# Compound interest

I've watched the khan academy pre-calculus playlist about compound interest and constant e on youtube Khan Academy. First he said that you can compute the final payment like this:

Let P = Principal, let r = interest rate in decimal, let t = time period, let F = final payment, then the equation would be like this:

$P(1 + r)^t = F$

For example if I borrowed \$50 for 1 year for 15%, then after 20 years I would need to repay \$818.

But then he says that this equations equals to this:

$Pe^{rt}=F$

But this is not completely equal to the other equation. Can you explain me what did he mean by this last equation, is this equation even right?

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The $e$ appears in the case when there are infinite compound periods. It is called continuos compound. Instead of a finite number of periods $n$ you have to evaluate a limit and that limit gives an exponential function. –  Américo Tavares Jul 17 '11 at 18:59
@AmericoTavares Can you provide an example? –  anonymous Jul 17 '11 at 19:19
Do you know what would be awesome. For banks to give your continuos compound interest on your savings. –  PyRulez Feb 16 '13 at 17:30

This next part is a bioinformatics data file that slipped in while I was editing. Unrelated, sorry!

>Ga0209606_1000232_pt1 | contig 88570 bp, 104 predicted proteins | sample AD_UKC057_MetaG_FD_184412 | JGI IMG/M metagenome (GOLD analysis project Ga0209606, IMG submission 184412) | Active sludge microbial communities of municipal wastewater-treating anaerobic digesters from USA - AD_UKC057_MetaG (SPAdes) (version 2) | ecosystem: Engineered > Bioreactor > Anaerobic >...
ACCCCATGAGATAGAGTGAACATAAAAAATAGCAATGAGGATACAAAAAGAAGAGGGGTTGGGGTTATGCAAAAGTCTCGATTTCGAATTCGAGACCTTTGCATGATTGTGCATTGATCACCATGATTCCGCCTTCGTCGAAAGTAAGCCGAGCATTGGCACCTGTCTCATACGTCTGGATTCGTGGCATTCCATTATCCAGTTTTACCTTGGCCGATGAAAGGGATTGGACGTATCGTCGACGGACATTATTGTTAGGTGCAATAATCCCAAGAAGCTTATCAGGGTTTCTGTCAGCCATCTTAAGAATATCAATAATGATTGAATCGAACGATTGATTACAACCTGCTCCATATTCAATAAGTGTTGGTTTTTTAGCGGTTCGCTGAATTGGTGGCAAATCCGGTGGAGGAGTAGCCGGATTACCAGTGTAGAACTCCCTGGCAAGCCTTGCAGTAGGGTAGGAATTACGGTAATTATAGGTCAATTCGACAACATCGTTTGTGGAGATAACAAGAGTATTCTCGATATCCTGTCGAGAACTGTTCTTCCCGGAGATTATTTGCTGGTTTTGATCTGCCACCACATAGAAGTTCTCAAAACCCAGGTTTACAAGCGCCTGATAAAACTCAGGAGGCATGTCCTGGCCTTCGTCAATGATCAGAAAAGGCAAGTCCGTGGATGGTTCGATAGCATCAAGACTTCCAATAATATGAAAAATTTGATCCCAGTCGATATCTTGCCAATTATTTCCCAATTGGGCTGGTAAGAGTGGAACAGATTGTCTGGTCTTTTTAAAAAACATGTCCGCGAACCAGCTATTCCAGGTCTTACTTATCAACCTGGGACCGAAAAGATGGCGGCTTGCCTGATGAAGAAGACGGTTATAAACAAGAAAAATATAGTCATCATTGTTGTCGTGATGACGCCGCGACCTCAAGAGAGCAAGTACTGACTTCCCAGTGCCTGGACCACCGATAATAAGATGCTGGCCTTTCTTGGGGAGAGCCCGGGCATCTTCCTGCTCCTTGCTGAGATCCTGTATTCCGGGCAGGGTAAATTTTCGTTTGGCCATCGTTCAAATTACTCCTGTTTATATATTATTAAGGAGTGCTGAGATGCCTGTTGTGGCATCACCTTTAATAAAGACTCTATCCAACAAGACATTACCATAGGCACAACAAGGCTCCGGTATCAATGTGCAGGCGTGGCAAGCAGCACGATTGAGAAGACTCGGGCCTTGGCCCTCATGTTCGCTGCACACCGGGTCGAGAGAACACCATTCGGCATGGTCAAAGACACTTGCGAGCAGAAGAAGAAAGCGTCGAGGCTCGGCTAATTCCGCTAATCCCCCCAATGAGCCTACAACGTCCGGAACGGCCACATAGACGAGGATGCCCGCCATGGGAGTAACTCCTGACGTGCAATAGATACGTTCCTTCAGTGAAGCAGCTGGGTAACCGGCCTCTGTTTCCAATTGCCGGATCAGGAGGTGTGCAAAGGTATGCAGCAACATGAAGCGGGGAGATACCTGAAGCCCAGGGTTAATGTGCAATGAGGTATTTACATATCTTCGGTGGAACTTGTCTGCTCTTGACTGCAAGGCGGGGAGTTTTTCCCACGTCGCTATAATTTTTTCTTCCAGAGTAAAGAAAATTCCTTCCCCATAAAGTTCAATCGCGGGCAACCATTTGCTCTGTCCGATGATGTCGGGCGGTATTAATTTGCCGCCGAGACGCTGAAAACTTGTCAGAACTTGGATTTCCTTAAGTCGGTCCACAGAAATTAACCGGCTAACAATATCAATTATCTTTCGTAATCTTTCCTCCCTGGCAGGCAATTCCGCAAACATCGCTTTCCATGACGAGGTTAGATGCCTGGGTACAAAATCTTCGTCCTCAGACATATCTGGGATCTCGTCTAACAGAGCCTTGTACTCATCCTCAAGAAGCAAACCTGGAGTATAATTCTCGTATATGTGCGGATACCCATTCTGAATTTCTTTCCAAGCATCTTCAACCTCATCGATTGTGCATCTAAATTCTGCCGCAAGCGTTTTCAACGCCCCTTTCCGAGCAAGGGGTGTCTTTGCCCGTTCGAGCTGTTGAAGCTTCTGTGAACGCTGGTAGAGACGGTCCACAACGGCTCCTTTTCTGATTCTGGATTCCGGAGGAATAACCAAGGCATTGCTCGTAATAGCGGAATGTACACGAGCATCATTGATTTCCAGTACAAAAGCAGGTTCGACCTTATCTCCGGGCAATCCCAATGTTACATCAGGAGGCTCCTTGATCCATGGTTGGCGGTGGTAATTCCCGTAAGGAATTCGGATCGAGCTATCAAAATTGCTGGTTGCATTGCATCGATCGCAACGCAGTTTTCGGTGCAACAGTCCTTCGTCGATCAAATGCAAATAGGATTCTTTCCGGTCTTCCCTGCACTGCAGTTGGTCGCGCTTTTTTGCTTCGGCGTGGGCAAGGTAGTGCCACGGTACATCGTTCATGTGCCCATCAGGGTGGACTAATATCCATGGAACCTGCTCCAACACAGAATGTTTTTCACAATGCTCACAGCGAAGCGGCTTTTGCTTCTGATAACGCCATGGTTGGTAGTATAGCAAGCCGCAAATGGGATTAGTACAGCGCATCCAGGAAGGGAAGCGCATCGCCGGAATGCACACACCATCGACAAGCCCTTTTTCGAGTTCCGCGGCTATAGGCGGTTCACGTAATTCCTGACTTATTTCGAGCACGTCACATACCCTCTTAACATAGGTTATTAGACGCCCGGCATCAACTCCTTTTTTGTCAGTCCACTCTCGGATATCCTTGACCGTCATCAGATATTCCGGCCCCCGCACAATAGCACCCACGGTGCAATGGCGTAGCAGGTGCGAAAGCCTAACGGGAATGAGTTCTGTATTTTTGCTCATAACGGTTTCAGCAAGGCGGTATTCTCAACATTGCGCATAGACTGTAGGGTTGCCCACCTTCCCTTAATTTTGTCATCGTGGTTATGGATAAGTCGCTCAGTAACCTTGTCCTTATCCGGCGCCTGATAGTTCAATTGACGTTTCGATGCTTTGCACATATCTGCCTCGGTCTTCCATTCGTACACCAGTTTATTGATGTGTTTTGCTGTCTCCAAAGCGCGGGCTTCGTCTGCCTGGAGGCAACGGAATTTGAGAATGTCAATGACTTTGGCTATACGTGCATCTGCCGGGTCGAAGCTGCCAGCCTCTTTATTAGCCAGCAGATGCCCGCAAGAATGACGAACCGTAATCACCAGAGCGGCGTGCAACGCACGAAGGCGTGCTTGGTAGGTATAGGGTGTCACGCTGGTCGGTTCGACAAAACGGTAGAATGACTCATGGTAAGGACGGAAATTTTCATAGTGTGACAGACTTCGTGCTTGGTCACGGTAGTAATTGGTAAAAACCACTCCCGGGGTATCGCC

If you were to compound the interest only once per year, you would have the equation $$P(1 + r)^t = F.$$ If you compound twice per year, you would accrue half of your annual interest every six months (half a year). This gives a slightly higher final payment and follows the formula $$P\left(1 + \frac{r}{2} \right)^{\frac{t}{2}} = F.$$ Following this pattern, if you compounded $n$ times every year, the equation is $$P\left(1 + \frac{r}{n} \right)^{\frac{t}{n}} = F.$$ It turns out that the bigger the value of $n$ you choose, the higher your final payment. However, the increase in final payment from, say, $n = 1$ to $n = 2$ is much more significant than the increase from $n = 100$ to $n = 101$. This phenomenon allows the final payment to have a limiting value. That is, if you let $n$ "equal" infinity (in other words, let $n$ grow as large as you like), the term $$\left(1 + \frac{r}{n} \right)^{\frac{1}{n}}$$ doesn't approach infinity itself, but rather approaches the constant $e^r$. This is called continuous compounding. It is as though you are compounding every moment of every day; an "infinite number" of compoundings each year. Continuous compounding gives the highest possible final payment.